Low-profile, stain-resistant, anti-microbial rugs are perfect for doorways and high-traffic areas. And because they're flame resistant, they're perfect in front of the hearth, too. A raised scroll border gives them an attractive finish.
Simply hose them off or toss them in the wash to clean. They're backed with heavy-duty, commercial-quality rubber so they stay put. USA.
Available Colors Brown Camel Navy Rust Sage
Shipping Please allow 2-3 weeks for delivery.
36"W x 60"L Rectangle Pine Cone Border Microfiber Rug
29"W x 51"L Half Round Pine Cone Border Microfiber Rug
30"W x 45"L Rectangle Pine Cone Border Microfiber Rug
22"W x 32"L Rectangle Pine Cone Border Microfiber Rug
22"W x 32"L Half Round Pine Cone Border Micofiber Rug
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Comments about Product: Great to use inside exterior doors to keeps floors clean. Very pretty raised design.
By Martha Stewart wanna be
Comments about Product: It is a great performer and does everything I had hoped for ... I would say I'm happy with it. Wish I could have gone for more thickness but the area has it limitations. What sold me was durability and low-profile.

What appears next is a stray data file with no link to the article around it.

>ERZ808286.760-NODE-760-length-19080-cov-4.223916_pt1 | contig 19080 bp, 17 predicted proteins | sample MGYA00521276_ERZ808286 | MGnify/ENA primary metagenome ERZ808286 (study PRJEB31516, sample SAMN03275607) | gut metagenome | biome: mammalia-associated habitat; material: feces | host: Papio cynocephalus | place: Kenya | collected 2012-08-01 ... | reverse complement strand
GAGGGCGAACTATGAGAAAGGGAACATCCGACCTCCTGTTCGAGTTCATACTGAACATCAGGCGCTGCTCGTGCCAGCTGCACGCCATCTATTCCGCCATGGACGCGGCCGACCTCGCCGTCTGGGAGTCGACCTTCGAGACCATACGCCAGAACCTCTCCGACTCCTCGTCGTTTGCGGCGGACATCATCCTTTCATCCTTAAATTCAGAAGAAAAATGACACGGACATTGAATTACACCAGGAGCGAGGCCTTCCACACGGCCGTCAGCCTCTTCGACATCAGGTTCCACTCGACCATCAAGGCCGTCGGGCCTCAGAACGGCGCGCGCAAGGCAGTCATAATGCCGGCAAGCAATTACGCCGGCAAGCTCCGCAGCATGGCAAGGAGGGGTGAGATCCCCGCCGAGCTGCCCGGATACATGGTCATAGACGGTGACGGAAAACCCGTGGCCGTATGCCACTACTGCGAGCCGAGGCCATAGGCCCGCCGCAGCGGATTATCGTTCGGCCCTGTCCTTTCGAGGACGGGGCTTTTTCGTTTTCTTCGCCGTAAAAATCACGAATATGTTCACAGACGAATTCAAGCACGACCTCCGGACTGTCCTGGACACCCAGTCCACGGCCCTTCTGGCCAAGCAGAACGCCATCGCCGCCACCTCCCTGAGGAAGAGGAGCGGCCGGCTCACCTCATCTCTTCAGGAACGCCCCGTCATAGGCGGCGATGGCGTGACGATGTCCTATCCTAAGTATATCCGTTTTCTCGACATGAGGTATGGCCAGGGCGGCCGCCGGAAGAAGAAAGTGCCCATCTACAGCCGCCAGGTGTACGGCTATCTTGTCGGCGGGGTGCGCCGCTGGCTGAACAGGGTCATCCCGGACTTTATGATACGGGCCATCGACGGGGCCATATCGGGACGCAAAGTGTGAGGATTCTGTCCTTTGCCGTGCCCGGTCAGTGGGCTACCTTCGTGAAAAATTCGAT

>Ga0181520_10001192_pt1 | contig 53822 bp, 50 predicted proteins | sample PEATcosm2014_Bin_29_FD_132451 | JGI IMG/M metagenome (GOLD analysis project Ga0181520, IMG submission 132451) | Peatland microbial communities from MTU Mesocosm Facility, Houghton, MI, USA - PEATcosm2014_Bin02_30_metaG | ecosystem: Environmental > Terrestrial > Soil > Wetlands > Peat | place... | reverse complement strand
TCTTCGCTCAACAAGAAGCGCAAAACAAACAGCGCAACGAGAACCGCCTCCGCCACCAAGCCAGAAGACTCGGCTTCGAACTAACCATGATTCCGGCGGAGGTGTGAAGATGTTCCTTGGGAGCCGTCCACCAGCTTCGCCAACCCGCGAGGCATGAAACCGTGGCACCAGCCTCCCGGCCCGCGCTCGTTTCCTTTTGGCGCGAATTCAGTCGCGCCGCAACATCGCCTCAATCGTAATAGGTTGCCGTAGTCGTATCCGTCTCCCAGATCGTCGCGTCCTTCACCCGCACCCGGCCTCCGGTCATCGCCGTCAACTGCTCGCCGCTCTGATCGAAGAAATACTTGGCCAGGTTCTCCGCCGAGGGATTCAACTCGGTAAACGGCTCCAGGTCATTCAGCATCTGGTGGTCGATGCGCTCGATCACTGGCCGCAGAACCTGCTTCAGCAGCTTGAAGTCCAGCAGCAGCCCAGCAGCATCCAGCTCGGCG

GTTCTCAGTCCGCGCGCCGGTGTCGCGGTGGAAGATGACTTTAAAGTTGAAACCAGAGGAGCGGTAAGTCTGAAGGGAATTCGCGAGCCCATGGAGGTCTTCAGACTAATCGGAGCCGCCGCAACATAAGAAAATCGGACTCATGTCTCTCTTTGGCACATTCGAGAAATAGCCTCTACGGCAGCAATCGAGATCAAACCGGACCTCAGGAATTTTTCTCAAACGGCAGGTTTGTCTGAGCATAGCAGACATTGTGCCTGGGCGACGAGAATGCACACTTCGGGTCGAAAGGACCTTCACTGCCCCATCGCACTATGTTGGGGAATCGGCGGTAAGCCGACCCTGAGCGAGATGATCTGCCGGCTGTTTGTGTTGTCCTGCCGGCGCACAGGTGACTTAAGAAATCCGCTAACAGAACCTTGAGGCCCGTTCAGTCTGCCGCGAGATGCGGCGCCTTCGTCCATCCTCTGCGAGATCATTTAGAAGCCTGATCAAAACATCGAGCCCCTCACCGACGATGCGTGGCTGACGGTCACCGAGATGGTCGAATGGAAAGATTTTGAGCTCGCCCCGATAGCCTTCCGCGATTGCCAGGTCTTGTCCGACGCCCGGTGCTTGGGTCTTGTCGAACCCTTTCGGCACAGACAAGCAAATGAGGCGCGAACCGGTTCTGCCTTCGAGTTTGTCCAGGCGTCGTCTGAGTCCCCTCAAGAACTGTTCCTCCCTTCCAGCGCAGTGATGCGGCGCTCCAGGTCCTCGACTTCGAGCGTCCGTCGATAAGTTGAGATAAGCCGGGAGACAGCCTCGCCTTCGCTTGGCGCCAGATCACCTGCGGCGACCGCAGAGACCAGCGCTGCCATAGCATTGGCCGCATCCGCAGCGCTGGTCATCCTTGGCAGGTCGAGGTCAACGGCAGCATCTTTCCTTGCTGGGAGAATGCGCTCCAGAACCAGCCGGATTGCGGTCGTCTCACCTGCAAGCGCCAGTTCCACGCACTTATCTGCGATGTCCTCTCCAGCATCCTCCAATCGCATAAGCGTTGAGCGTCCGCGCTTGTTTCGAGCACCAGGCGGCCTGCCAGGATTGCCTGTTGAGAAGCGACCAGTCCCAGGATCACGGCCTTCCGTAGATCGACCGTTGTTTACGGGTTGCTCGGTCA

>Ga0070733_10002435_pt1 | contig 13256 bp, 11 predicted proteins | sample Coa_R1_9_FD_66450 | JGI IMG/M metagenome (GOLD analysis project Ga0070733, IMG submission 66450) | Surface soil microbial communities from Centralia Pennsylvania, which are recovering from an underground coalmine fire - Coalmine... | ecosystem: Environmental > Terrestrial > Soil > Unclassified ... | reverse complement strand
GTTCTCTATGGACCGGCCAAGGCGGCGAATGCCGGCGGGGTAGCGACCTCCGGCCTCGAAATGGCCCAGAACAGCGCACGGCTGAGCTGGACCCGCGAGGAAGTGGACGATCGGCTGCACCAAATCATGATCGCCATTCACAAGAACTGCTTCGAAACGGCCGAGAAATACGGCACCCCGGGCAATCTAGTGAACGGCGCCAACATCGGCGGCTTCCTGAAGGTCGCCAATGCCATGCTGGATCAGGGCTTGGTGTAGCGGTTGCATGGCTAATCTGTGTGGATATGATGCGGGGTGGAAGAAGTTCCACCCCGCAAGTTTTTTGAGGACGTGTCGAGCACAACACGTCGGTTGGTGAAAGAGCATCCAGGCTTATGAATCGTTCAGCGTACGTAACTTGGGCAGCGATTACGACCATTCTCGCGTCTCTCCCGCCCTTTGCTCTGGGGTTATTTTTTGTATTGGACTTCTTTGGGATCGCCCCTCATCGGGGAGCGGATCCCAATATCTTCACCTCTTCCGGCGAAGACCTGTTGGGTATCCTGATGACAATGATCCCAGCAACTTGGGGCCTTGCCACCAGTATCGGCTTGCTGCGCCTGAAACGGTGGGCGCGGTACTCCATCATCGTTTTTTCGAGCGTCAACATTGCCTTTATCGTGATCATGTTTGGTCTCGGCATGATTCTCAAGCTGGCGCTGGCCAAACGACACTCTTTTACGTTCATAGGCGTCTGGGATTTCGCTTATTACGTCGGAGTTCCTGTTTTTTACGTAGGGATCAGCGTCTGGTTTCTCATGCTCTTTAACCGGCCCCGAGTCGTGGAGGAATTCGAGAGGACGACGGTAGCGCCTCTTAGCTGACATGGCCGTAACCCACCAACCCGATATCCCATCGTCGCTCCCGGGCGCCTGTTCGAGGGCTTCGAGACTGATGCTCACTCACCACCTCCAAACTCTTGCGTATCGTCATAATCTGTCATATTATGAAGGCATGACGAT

I really love my microfiber rug
Comments about Product: Bought 2, use at entry ways and they help immensly
Could not be happier with it
Comments about Product: This rug is beautiful! It is so easy to clean, very elegant, and the low profile is perfect.
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The Olla: A Brief History
Olla (Spanish, pronounced “oh-ya”) jars have been around since ancient times. Made of unglazed ceramic, ollas traditionally have short, narrow necks with wider bodies, and are made in a variety of shapes. They have been used for thousands of years for cooking, storage, and plant irrigation.
When used to irrigate plants, an olla is buried neck-deep in the ground near a plant’s roots, with the opening of the olla extended above the soil so that it can be filled with water periodically. The porous walls of the unglazed pottery allow the water to seep through gradually, constantly and consistently hydrating the plants without overwatering them – and without wasting precious water to evaporation or runoff.
The use of ollas for irrigation was introduced to the American Southwest by Spanish conquistadors during Colonial times, becoming very common among Native American tribes and Hispanic settlers. Though the technique gave way to more modern methods of irrigation some time ago, its superior efficiency, coupled with its simplicity, has caused it to make a comeback. Though the technique has changed little since its introduction, today’s ollas are usually capped off, making them even more water-efficient.
Perfect for home gardens, Ollas are a super-easy, eco-friendly, less time-consuming way to water annuals, perennials, herbs, vegetables and plants of all kinds in dry, sandy soil, very hot or drought-prone areas, raised beds, and even pots, planters and hanging baskets. Fill the olla before you leave on a short vacation to enjoy worry-free watering – and a smaller water bill!